1: remote- (2 panes) [274x83] [layout e3d3,274x83,0,0[274x41,0,0,4,274x41,0,42,7]] @3                                         

The Interesting part you need to copy for later use begins after [layout... and excludes ... ] @2 (active). For the first window layout you need to copy e.g. 20a0,274x83,0,0{137x83,0,0,3,136x83,138,0[136x41,138,0,5,136x41,138,42,6]}

Define the default tmux layout

Knowing this, you can exit the current tmux session. Following this, you create your default tmux session layout by editing tmuxinator's configuration file (Do not copy the example, get your layout values as described above)

name: default
root: ~/
  - default:
      layout: 20a0,274x83,0,0{137x83,0,0,3,136x83,138,0[136x41,138,0,5,136x41,138,42,6]}
        - clear
        - vim
        - clear && emacs -nw
  - remote:
      layout: 24ab,274x83,0,0{137x83,0,0,3,136x83,138,0,4}

The example defines two windows named "default" and "remote". With your determined layout values. For each pane you have to use at least one - line. Within the first window panes you start the commandline "clear" in pane one, "vim" in pane two and "clear && emacs -nw" executes two commands in pane three on each tmux start. The second window layout has two panes without defining any start commmands.

Test the new default layout with (yes, it is "mux"):

mux default

Autostart tmux with default tmux layout

If you like to start your terminal session with your default tmux session layout edit

 if [ -z "$TMUX" ]; then
   mux default          

Alternate approach for default session

Instead of using the above method, one can just write a bash script that when run, will create the default session and attach to it. Then you can execute it from a terminal to get the pre-designed configuration in that terminal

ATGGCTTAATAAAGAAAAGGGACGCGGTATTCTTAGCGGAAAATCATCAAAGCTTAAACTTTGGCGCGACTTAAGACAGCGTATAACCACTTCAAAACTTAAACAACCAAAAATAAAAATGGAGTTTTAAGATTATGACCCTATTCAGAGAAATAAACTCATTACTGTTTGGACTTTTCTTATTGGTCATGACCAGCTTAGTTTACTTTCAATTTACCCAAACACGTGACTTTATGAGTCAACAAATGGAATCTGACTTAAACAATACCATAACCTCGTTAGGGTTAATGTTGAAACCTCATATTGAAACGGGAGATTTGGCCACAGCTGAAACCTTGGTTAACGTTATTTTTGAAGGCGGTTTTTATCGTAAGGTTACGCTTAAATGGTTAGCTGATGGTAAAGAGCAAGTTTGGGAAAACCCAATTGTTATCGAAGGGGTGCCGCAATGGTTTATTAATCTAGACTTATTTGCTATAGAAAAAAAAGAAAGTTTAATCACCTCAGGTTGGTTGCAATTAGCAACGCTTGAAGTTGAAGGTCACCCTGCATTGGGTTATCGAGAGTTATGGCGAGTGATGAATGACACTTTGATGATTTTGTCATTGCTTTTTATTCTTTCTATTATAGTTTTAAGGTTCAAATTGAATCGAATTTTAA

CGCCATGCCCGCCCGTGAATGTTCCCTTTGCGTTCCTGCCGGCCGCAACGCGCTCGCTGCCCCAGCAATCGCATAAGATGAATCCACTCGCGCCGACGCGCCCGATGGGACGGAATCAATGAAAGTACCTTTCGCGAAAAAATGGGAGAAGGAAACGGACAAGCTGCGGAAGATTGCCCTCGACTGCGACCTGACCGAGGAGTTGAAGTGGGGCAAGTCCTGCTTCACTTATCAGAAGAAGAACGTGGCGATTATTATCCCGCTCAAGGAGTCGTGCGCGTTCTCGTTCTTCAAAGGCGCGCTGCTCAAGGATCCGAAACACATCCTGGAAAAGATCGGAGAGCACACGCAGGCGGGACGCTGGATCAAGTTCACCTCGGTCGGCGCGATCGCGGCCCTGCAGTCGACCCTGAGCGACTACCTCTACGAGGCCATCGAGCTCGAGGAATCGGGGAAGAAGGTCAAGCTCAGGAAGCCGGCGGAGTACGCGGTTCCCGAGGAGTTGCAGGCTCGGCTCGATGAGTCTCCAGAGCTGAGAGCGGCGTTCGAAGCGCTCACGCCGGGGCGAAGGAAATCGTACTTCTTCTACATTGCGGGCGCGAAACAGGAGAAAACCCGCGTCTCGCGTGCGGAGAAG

tmux new-session -d -n WindowName Command
tmux new-window -n NewWindowName
tmux split-window -v
tmux selectp -t 1
tmux split-window -h
tmux selectw -t 1
tmux -2 attach-session -d

Start tmux in urxvt

Use this command to start urxvt with a started tmux session. I use this with the exec command from my .ratpoisonrc file.

urxvt -e bash -c "tmux -q has-session && exec tmux attach-session -d || exec tmux new-session -n$USER -s$USER@$HOSTNAME"

Start tmux on every shell login

if [ -x "$(command -v tmux)" ] && [ -n "${DISPLAY}" ] && [ -z "${TMUX}" ]; then
    exec tmux new-session -A -s ${USER} >/dev/null 2>&1

What the above snippet does is the following:

  1. test if tmux is executable,
  2. and if a graphical session is running (remove this condition if you want tmux to start in any login shell, but it might interfere with autostarting X at login),
  3. and if we are not already inside a tmux session,
  4. then try to attach, if the attachment fails, start a new session.

If you are using systemd as a user to keep a session alive, you can replace the command inside the if-block with the following commands to attach to that session and detach all the other connected clients:

if ! systemctl --user is-active --quiet tmux.service; then
    systemctl --user start tmux.service
exec tmux attach-session -d -t "${USER}" >/dev/null 2>&1

Start a non-login shell

tmux starts a login shell by default, which may result in multiple negative side effects:

  • Users of fortune may notice that quotes are printed when creating a new panel.
  • The configuration files for login shells such as ~/.profile are interpreted each time a new panel is created, so commands intended to be run on session initialization (e.g. setting audio level) are executed.

To disable this behaviour, add to ~/.tmux.conf:

set -g default-command "${SHELL}"

Use tmux windows like tabs

The following settings added to ~/.tmux.conf allow to use tmux windows like tabs, such as those provided by the reference of these hotkeys — urxvt's tabbing extensions. An advantage thereof is that these virtual “tabs” are independent of the terminal emulator.

#urxvt tab like window switching (-n: no prior escape seq)
bind -n S-down new-window
bind -n S-left prev
bind -n S-right next
bind -n C-left swap-window -t -1
bind -n C-right swap-window -t +1

Of course, those should not overlap with other applications' hotkeys, such as the terminal's. Given that they substitute terminal tabbing that might as well be deactivated, though.

It can also come handy to supplement the EOT hotkey Ctrl+d with one for tmux's detach: